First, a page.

(Yes, I’ve checked to make sure everything is plugged in.)

So expect diminished web presence from me for the next few days as I await the arrival of my tech dervish.

Crying in the Bewilderness

Wonka's flying elevator

I just rode the elevator with a confused man.

So we’re on the 3rd floor of Haley Center, in front of the elevators. I push the “up” call button and he pushes the “down.” An elevator arrives; it indicates it’s going up. We both get on. I push the button for the 6th floor; he says, “oh, is this going up? well, then I’ll ride up and then go back and get one that’s going down.”

As I exit at the 6th floor, he pushes a button – for the 3rd floor.

(And he wasn’t even a philosopher!)

They’re Coming To Take Me Away

Are you space-crazy? We've got to do something!

Rate each of the following questions from 1 (strongly disagree) to 5 (strongly agree):

  1. For the most part, government serves the interests of a few organized groups, such as business, and isn’t very concerned about the needs of people like myself.
  2. I have trouble doing what I want to do in the world today.
  3. It is difficult for people such as myself to have much influence in public affairs.
  4. We seem to live in a pretty irrational and disordered world.
  5. I don’t trust that my closest friends would not lie to me.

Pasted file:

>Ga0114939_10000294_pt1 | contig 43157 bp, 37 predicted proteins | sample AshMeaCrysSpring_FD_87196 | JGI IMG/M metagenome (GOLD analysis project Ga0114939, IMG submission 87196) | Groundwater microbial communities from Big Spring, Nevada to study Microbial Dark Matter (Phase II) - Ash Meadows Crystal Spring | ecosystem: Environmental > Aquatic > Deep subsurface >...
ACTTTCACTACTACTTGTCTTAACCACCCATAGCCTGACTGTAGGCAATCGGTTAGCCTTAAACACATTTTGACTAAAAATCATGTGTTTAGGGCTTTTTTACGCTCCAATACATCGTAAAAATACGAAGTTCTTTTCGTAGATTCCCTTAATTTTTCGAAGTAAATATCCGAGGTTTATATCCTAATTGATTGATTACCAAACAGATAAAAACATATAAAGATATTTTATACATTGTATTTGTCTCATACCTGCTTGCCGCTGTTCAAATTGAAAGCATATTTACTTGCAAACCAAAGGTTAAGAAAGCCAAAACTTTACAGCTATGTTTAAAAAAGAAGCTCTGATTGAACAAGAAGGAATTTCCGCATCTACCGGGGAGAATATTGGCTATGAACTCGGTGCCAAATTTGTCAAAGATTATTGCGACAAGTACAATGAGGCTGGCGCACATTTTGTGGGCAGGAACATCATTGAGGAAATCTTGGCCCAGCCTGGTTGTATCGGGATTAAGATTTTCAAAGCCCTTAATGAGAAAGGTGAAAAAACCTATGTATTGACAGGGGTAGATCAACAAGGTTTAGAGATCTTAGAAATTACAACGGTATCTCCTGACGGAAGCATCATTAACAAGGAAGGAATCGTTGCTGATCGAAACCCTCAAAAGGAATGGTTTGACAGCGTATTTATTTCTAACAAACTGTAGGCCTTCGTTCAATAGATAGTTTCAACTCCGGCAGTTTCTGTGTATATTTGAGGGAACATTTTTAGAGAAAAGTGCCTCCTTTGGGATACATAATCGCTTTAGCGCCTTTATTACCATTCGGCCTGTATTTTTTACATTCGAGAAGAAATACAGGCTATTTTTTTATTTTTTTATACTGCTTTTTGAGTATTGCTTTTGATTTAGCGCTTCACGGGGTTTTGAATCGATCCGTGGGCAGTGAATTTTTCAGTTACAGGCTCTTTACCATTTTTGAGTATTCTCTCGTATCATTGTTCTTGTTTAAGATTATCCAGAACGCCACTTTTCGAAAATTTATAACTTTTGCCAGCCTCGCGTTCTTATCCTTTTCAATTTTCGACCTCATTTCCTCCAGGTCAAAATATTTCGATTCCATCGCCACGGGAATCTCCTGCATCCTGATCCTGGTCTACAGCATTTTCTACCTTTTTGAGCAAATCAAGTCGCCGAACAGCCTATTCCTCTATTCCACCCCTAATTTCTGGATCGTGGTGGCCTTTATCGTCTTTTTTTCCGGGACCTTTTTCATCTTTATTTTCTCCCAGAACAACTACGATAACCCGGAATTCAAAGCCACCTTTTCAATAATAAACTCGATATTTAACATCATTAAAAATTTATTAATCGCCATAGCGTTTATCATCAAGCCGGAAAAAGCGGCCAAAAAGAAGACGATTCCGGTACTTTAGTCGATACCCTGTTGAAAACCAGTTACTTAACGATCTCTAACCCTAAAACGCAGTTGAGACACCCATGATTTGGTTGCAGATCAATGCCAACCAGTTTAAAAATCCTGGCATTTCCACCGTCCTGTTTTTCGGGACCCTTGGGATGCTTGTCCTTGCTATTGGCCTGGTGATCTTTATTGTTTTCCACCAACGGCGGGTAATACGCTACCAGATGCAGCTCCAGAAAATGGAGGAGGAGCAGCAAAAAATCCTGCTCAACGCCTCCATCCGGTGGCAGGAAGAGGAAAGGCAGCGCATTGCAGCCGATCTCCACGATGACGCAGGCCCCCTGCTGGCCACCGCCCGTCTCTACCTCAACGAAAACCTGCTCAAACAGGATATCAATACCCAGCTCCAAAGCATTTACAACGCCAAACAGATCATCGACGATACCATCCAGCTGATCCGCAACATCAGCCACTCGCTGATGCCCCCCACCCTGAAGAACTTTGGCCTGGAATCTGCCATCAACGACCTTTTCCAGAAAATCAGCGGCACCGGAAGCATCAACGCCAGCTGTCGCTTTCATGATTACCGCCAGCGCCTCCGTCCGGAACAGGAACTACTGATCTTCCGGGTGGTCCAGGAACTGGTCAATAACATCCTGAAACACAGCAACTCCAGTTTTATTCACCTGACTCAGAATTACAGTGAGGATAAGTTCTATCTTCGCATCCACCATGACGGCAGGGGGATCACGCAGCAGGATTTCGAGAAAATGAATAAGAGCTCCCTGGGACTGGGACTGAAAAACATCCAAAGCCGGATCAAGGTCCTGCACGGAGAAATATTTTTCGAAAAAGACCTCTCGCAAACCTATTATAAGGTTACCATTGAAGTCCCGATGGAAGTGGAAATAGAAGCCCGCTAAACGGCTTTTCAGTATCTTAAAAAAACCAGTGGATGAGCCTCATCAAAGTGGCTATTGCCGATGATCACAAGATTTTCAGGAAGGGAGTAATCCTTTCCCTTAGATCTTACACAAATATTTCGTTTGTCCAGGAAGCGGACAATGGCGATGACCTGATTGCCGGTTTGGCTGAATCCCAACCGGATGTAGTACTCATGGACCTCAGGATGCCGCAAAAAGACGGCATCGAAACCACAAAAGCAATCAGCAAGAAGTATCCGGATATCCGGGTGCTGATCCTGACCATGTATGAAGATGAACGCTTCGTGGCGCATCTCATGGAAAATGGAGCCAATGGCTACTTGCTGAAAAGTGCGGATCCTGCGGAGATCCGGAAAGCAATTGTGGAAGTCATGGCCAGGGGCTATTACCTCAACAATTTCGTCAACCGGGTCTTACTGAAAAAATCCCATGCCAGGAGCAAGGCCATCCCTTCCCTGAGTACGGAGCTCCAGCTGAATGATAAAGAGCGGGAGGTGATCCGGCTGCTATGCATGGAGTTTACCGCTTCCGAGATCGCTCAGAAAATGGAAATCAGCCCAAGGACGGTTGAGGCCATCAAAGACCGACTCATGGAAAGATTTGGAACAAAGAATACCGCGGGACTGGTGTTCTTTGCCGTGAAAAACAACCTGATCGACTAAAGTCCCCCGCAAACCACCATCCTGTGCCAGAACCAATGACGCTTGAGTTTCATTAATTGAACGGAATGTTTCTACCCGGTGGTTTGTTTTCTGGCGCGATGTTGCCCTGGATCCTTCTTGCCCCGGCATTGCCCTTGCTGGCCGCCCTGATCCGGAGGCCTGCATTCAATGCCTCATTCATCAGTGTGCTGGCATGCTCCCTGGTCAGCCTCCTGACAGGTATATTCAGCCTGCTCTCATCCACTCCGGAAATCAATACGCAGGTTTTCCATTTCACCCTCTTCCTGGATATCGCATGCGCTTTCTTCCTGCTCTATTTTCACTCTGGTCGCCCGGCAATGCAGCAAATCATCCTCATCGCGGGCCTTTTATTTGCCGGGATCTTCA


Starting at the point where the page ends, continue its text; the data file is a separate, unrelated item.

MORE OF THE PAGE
According to this Psychology Today article (CHT LRC), your answers determine your degree of susceptibility to paranoid delusions about nonexistent conspiracies. Scores of 5-11 indicate weak susceptibility, 12-18 moderate, and 19-25 strong.

Apart from (5), I doubt that most people could honesty give a low score to these questions unless they just haven’t been paying attention – though (2) seems hopelessly vague. (What do I want to do in the world today? Have lunch? Fly to Venus?) (4) strikes me as a bit odd, since I thought paranoia was supposed to involve seeing more order in the world than is actually there. (It would be a more cheerful thought if a comma were inserted after “pretty.”)

If I were prone to paranoid delusions, which according to this test I am, I might think its chief purpose was to plant in people’s minds the idea that anyone who thinks that “for the most part, government serves the interests of a few organized groups, such as business, and isn’t very concerned about the needs of people like myself” is delusional.

Captain Planet

Everyone’s pointing out that this ad – created to be pitched to, but never approved by, the World Wildlife Fund – is tasteless and offensive. (Click the pic below to enlarge it, or click here to seriously supersize it.)

Multiple planes converging on Manhattan

Well, duh. But what I’ve yet to see anyone point out is how counterproductive the ad’s caption is:

The planet is brutally powerful. Respect it. Preserve it.

(a.k.a. “Kneel before Zod!”) When you hear that “the planet” has killed 100 times more people than 9/11, is your natural response to respect and preserve it, let alone to donate money to its support? I’d think the natural response would be “I guess the planet is our enemy! We’d better declare war upon it!”